In 1877, Switzerland was fast emerging as one of the world's manufacturing powerhouses and richest nations. Its average annual per capita income of $5,584 was well ahead of America's $4,708. Along with industrialization came the creation of a proletariat and a new ideology—socialism. To combat the spread of the latter, the Swiss government passed a Factory Act that limited, for the first time, the length of the working day... to 11 hours.
In 2010, when Angus Maddison's valuable dataset ends, per capita income in Switzerland and the United States was $45,414 and $55,316 respectively (all figures are in 2016 dollars). The real standard of living in Switzerland and America improved 8-fold and 12-fold. In the meantime, Swiss worked, on average, 7 hours per day and Americans 7.6 hours per day.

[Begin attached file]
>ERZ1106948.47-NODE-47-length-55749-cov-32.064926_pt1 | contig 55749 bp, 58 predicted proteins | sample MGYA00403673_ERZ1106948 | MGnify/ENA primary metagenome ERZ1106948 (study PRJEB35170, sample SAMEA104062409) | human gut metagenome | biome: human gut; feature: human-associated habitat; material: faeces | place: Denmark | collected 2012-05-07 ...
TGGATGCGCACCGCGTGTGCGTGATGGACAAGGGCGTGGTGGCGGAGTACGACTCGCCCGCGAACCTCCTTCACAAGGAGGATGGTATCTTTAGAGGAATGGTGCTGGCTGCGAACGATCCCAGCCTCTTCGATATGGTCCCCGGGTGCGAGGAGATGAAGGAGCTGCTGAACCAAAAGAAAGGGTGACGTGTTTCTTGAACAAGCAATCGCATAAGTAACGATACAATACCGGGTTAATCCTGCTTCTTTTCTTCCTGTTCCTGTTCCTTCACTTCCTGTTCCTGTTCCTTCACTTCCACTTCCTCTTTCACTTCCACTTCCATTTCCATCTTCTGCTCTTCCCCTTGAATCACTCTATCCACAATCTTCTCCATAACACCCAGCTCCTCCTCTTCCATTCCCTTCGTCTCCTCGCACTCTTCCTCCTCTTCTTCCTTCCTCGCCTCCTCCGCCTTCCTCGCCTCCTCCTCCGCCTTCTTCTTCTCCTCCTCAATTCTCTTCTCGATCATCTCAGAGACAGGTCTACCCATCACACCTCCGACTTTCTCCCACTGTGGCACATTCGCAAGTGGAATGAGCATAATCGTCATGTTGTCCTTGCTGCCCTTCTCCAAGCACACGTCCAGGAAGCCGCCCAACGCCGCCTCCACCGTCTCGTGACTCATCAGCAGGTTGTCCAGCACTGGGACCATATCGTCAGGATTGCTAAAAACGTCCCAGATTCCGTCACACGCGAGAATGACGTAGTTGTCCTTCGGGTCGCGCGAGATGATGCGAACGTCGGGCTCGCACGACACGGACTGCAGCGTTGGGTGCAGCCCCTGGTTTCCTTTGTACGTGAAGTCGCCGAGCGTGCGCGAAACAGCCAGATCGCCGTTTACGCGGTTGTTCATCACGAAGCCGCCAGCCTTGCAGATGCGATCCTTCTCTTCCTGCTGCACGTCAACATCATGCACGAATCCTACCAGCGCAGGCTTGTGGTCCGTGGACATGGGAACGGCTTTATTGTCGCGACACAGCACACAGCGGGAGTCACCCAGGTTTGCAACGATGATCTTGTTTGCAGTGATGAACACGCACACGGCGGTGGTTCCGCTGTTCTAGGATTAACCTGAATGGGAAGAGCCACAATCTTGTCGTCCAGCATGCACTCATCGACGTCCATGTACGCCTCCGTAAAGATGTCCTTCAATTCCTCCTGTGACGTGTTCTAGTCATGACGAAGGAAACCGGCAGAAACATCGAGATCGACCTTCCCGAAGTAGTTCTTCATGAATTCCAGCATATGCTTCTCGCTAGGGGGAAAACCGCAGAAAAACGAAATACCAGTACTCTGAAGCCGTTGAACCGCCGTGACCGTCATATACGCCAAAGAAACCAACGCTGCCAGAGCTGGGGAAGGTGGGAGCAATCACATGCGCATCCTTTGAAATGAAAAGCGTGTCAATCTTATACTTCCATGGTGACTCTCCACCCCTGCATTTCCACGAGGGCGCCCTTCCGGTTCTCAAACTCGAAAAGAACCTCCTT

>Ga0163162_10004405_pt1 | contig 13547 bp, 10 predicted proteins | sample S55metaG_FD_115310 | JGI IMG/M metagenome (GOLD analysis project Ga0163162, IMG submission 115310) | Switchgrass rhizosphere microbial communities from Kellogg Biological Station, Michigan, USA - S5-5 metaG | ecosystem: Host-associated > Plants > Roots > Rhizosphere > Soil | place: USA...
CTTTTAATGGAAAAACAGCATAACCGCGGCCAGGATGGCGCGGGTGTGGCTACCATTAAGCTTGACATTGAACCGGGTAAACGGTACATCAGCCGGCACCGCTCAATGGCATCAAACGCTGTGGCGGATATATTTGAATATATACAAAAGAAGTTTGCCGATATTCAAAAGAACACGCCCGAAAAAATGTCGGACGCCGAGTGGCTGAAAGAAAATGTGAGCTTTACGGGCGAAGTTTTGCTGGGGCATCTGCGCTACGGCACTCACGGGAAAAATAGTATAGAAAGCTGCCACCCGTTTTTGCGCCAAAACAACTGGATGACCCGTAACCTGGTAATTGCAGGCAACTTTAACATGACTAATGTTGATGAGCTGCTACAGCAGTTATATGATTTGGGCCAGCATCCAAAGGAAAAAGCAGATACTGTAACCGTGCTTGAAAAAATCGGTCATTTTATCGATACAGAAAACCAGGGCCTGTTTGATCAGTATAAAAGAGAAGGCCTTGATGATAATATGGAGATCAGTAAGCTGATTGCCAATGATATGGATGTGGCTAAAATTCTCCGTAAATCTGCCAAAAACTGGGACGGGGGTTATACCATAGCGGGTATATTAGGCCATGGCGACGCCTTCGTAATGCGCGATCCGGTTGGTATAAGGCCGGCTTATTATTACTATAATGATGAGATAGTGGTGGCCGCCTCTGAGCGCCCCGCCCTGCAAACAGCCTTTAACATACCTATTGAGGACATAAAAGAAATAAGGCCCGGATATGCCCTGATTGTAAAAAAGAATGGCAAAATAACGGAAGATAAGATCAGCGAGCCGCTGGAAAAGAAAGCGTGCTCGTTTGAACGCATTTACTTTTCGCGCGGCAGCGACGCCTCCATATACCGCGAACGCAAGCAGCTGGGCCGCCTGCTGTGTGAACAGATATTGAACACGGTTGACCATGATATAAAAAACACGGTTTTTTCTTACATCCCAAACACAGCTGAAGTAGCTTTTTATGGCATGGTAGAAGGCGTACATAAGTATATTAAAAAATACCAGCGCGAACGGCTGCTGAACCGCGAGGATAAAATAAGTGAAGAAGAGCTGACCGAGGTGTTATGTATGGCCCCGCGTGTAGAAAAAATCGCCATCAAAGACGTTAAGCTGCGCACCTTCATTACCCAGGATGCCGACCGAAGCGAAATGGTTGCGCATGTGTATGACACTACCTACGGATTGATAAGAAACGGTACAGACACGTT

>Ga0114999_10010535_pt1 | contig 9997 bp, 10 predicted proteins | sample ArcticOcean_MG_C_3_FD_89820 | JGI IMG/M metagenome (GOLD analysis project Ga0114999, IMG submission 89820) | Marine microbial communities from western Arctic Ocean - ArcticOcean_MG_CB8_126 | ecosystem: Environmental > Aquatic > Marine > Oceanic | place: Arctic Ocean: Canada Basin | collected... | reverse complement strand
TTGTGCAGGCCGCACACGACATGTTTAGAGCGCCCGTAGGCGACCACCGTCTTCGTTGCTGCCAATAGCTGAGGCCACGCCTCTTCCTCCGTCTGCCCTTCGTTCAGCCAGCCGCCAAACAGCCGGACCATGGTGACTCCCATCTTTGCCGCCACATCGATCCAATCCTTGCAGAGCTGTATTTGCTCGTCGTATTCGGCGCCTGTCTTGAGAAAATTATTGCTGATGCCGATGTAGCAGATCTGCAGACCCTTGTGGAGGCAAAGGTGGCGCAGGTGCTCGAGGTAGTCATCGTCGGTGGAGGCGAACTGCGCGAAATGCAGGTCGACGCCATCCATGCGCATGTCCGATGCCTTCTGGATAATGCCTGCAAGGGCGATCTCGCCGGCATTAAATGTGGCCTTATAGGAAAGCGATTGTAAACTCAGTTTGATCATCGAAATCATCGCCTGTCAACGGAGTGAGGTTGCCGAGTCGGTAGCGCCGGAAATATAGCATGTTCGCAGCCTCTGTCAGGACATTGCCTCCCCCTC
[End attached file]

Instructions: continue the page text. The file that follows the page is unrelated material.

Working hours have been declining throughout the industrialized world. Between 1950 and 2015, one dataset shows, working hours in Switzerland and the United States declined by 21 percent and 11 percent respectively. Some of the biggest declines were in Holland (28 percent) and Denmark (31 percent).
In the coming decades, we will see a shrinking labor force precipitated by declining birth rates and a robotics revolution that will upend the economy as we know it. Time will show if the salutary trend of declining working hours and growing incomes can continue.
This first appeared in Reason.
Marian L. Tupy is a senior policy analyst at the Cato Institute and editor of HumanProgress.org.
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